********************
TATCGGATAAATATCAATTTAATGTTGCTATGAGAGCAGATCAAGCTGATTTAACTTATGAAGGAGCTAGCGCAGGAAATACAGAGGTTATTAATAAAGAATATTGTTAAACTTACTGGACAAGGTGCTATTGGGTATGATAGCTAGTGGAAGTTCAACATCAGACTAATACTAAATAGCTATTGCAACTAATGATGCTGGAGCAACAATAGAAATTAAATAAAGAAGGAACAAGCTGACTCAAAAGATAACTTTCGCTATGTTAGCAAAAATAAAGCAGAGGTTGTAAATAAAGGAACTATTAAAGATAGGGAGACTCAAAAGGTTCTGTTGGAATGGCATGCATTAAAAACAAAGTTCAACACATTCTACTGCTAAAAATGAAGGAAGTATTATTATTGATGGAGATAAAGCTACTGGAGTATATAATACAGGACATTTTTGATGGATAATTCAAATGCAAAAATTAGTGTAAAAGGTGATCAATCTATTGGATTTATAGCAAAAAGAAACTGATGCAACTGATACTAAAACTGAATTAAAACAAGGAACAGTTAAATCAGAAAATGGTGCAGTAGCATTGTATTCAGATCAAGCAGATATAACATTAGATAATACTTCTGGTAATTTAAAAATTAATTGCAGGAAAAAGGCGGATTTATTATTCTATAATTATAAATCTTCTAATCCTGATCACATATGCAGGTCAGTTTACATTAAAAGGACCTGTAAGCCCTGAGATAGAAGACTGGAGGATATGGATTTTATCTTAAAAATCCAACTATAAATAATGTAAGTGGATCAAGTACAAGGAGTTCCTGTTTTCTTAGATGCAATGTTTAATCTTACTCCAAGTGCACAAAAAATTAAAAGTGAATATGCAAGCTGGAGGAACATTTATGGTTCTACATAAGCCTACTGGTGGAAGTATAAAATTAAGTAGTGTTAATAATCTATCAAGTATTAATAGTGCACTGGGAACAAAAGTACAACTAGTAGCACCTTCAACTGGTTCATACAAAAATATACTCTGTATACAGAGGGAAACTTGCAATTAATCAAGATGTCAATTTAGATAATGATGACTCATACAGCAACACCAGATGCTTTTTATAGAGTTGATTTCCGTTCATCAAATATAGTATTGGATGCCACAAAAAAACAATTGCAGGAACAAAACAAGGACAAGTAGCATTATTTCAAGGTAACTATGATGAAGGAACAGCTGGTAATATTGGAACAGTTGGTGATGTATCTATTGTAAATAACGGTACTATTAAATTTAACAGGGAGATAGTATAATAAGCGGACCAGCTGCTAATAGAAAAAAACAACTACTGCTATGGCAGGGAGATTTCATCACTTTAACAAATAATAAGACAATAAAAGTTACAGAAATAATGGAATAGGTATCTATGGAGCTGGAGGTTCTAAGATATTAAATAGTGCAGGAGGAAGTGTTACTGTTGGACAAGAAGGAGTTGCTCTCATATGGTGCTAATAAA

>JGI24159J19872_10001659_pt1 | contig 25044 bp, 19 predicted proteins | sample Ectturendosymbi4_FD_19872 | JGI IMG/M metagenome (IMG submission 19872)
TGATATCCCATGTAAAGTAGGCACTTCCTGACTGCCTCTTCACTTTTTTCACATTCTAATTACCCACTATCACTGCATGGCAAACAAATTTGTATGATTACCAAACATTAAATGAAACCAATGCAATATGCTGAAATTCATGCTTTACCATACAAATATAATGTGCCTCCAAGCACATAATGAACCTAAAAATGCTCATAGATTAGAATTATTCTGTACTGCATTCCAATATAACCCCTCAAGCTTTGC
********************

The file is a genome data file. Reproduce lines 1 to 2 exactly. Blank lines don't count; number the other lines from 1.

TATCGGATAAATATCAATTTAATGTTGCTATGAGAGCAGATCAAGCTGATTTAACTTATGAAGGAGCTAGCGCAGGAAATACAGAGGTTATTAATAAAGAATATTGTTAAACTTACTGGACAAGGTGCTATTGGGTATGATAGCTAGTGGAAGTTCAACATCAGACTAATACTAAATAGCTATTGCAACTAATGATGCTGGAGCAACAATAGAAATTAAATAAAGAAGGAACAAGCTGACTCAAAAGATAACTTTCGCTATGTTAGCAAAAATAAAGCAGAGGTTGTAAATAAAGGAACTATTAAAGATAGGGAGACTCAAAAGGTTCTGTTGGAATGGCATGCATTAAAAACAAAGTTCAACACATTCTACTGCTAAAAATGAAGGAAGTATTATTATTGATGGAGATAAAGCTACTGGAGTATATAATACAGGACATTTTTGATGGATAATTCAAATGCAAAAATTAGTGTAAAAGGTGATCAATCTATTGGATTTATAGCAAAAAGAAACTGATGCAACTGATACTAAAACTGAATTAAAACAAGGAACAGTTAAATCAGAAAATGGTGCAGTAGCATTGTATTCAGATCAAGCAGATATAACATTAGATAATACTTCTGGTAATTTAAAAATTAATTGCAGGAAAAAGGCGGATTTATTATTCTATAATTATAAATCTTCTAATCCTGATCACATATGCAGGTCAGTTTACATTAAAAGGACCTGTAAGCCCTGAGATAGAAGACTGGAGGATATGGATTTTATCTTAAAAATCCAACTATAAATAATGTAAGTGGATCAAGTACAAGGAGTTCCTGTTTTCTTAGATGCAATGTTTAATCTTACTCCAAGTGCACAAAAAATTAAAAGTGAATATGCAAGCTGGAGGAACATTTATGGTTCTACATAAGCCTACTGGTGGAAGTATAAAATTAAGTAGTGTTAATAATCTATCAAGTATTAATAGTGCACTGGGAACAAAAGTACAACTAGTAGCACCTTCAACTGGTTCATACAAAAATATACTCTGTATACAGAGGGAAACTTGCAATTAATCAAGATGTCAATTTAGATAATGATGACTCATACAGCAACACCAGATGCTTTTTATAGAGTTGATTTCCGTTCATCAAATATAGTATTGGATGCCACAAAAAAACAATTGCAGGAACAAAACAAGGACAAGTAGCATTATTTCAAGGTAACTATGATGAAGGAACAGCTGGTAATATTGGAACAGTTGGTGATGTATCTATTGTAAATAACGGTACTATTAAATTTAACAGGGAGATAGTATAATAAGCGGACCAGCTGCTAATAGAAAAAAACAACTACTGCTATGGCAGGGAGATTTCATCACTTTAACAAATAATAAGACAATAAAAGTTACAGAAATAATGGAATAGGTATCTATGGAGCTGGAGGTTCTAAGATATTAAATAGTGCAGGAGGAAGTGTTACTGTTGGACAAGAAGGAGTTGCTCTCATATGGTGCTAATAAA

>JGI24159J19872_10001659_pt1 | contig 25044 bp, 19 predicted proteins | sample Ectturendosymbi4_FD_19872 | JGI IMG/M metagenome (IMG submission 19872)